(CNSNews.com) – In a phone conversation with Ukrainian President Volodymyr Zelensky on Monday, President Biden highlighted the importance of putting Ukraine on the formal path to NATO membership, according to a readout from Zelensky’s office.
A statement attributed to Zelensky advisor Andriy Yermak said that Biden during the call had “highlighted the full support for Ukraine’s Euro-Atlantic integration and the importance of providing the Ukrainian state with a NATO membership action plan.”
“He assured that Ukraine’s position will be taken into account when discussing strategic issues in NATO, as well as during scheduled top-level events,” he added, an apparent reference to Biden’s upcoming participation in G7, NATO, and European Union summits, as well as his planned meeting in Geneva next week with Russian President Vladimir Putin.
A White House readout on the call was a little vaguer, but did refer to U.S. support for Zelensky’s reform agenda “based on our shared democratic values and Ukraine’s Euro-Atlantic aspirations.”
National Security Advisor Jake Sullivan said at a briefing Biden told Zelensky “that he will stand up firmly for Ukraine’s sovereignty, territorial integrity, and its aspirations, as we go forward.”
But when asked about the NATO membership question, Sullivan declined to get into “specifics.”
While they spoke about U.S. support for Ukraine’s security, he said, “in terms of the specifics of what they discussed, I’m going to let the two of them speak for themselves. I’m not going to read out that aspect of the meeting.”
The White House confirmed that Biden has invited Ukraine’s president to visit later this summer. It will be the first trip to the U.S. by Zelensky since the former actor and comedian won the presidency by a landslide in 2019.
Seven years after Putin annexed Ukraine’s Crimea peninsula, and amid ongoing Kremlin support for separatists in the east of his country, Zelensky has been putting increasing emphasis this year on the need for the alliance to grant Ukraine a long-delayed “membership action plan” (MAP).
Doing so, he says, would send a clear signal that Moscow’s opposition to the further eastward expansion of NATO into its former “sphere of influence” no longer constitutes a dealbreaker.
In an interview with Axios published on Sunday, Zelensky called for the issue to be “resolved immediately.”
“We are in danger right now, our independence is at stake right now, and it is now that we need help,” he said. “[A] membership action plan is a real signal. [A] membership action plan is the message, the direct message.”
He noted that Ukraine has been “waiting and hearing promises about NATO for 13 years already.”
Determination to thwart the hopes of both Ukraine and Georgia to join the alliance has been a central factor in Russian policy towards the former Soviet republics, including its military interventions in Georgia in 2008 and Ukraine in 2014.
At a NATO summit in Bucharest 2008, the George W. Bush administration pushed for immediate MAPs for Ukraine and Georgia but the alliance, which operates on consensus, was unable to reach agreement.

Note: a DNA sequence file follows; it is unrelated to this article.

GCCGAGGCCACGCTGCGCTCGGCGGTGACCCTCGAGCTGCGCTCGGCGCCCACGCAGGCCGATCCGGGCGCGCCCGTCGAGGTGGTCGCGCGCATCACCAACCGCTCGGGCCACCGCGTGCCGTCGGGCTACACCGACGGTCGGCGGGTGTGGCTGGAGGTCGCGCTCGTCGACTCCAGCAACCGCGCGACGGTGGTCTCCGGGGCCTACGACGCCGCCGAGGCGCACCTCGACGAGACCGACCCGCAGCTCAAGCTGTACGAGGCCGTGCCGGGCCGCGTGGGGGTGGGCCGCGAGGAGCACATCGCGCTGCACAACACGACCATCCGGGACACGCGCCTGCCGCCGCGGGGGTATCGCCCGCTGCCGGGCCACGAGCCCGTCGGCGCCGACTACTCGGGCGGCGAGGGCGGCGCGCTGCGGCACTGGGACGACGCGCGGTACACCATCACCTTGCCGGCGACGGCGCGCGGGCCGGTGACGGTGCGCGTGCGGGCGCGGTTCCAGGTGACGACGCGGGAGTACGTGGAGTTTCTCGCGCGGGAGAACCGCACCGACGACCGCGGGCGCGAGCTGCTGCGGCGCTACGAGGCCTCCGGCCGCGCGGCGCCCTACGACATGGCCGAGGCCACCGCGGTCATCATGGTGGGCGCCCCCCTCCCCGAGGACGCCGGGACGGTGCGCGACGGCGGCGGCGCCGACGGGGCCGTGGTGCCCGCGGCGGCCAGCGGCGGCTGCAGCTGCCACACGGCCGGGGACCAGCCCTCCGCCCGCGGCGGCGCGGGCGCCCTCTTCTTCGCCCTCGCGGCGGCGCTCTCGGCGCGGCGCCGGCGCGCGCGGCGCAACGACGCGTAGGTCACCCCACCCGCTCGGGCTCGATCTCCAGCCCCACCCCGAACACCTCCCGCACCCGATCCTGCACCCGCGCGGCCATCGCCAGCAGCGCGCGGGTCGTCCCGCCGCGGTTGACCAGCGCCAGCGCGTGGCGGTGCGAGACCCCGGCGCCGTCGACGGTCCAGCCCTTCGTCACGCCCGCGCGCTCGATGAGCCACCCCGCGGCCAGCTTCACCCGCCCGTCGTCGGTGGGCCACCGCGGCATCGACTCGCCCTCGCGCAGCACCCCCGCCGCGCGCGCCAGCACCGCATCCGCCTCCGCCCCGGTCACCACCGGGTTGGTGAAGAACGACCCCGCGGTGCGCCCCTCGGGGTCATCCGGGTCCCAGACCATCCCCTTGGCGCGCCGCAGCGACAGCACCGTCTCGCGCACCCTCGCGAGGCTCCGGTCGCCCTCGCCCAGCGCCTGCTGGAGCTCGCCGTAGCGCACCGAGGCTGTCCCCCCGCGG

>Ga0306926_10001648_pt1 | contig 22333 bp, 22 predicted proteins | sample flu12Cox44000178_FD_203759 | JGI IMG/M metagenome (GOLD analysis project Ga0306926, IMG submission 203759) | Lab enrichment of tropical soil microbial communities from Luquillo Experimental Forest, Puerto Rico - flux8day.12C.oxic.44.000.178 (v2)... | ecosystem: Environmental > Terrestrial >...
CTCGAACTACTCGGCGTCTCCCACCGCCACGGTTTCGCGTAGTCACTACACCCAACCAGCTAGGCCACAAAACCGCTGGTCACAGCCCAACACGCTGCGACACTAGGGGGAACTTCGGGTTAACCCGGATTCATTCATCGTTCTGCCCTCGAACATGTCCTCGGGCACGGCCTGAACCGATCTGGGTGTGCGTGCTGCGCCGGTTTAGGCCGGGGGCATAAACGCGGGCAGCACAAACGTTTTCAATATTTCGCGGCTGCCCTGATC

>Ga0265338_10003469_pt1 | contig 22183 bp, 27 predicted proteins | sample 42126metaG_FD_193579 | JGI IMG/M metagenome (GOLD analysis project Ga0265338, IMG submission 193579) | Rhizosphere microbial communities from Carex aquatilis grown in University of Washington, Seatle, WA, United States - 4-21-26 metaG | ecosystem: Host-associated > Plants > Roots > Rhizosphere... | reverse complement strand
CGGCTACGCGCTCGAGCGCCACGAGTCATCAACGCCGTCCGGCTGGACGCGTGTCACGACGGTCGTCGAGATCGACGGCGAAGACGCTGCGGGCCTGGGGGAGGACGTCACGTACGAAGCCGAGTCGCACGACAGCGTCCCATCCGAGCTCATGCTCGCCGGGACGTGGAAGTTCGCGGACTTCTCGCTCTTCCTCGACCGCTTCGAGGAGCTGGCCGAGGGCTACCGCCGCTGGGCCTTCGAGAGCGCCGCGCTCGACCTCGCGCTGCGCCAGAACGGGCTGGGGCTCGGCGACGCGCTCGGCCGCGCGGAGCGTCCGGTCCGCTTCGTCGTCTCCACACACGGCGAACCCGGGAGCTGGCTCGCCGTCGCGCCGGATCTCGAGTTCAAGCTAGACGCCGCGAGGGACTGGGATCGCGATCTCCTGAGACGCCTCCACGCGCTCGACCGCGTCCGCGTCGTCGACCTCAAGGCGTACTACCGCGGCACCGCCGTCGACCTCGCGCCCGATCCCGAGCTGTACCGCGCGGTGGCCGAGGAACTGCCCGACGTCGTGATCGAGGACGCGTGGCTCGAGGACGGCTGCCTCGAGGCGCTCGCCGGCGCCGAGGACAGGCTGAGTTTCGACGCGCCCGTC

Opposition was led by Germany and France, widely seen as arising from their reluctance to antagonize the Russians, on whom they relied heavily for energy supplies.
(Russia’s inclination to use its position as a crucial energy supplier to Europe as a lever in political disputes is one of the main reasons for opposition among U.S. and European lawmakers to the Nord Stream 2 gas pipeline project.)
At the Bucharest summit, the German-led group also pointed to unresolved territorial disputes in Georgia and relatively low levels of public backing for NATO membership in Ukraine. Russia’s actions in both countries have contributed significantly towards those problems.
In the end, the summit declared that Ukraine and Georgia “will become members” at some future, unspecified date. That formula has been repeated at every NATO summit held since then, but the “Russian veto” continues to hold.
In the meantime, the two aspirants were advised to implement comprehensive defense and other reforms in preparations for eventual membership.
‘We don’t have consensus’
A week before the 2021 NATO summit in Brussels, Deputy Secretary General Mircea Geoana told a Ukraine democracy and anti-corruption forum on Monday that while the alliance supports Ukraine and Georgia, the consensus needed to grant them MAPs remains elusive.
“The ‘open door’ policy is solid, it’s here, and it’s real,” he said. “And our leaders at the summit one week from now will reconfirm the ‘open door’ policy.”
“I’m also saying that we are an organization of 30 nations, working by consensus. So before moving to one decision, we need to have consensus,” Geoana said. “And today we don’t have consensus on this one.”
But he also said that NATO would never accept the notion of “spheres of influence” – with “one power denying another European country which destiny [it] should choose.”
With an eye on the upcoming summit, Biden met with NATO Secretary-General Jens Stoltenberg on Monday.
A brief White House readout of the meeting was silent on Ukraine, however, and during an interaction with the press afterwards, Stoltenberg did not mention Kyiv’s membership aspirations
He did list “a more assertive Russia, responsible for aggressive actions against neighbors” among challenges facing the alliance.
Under NATO protocols instituted in 1999, a MAP is an intermediate stage in the accession process. Countries that joined the alliance after going through that step are Albania and Croatia (which entered NATO in 2009), Montenegro (2017) and the newest member, North Macedonia, which entered in March last year. Bosnia has MAP status but has yet to join.
According to opinion polls cited by the independent Ukrainian news agency UNIAN this week, 43 percent of Ukrainian respondents support accession to NATO and 12 percent oppose it.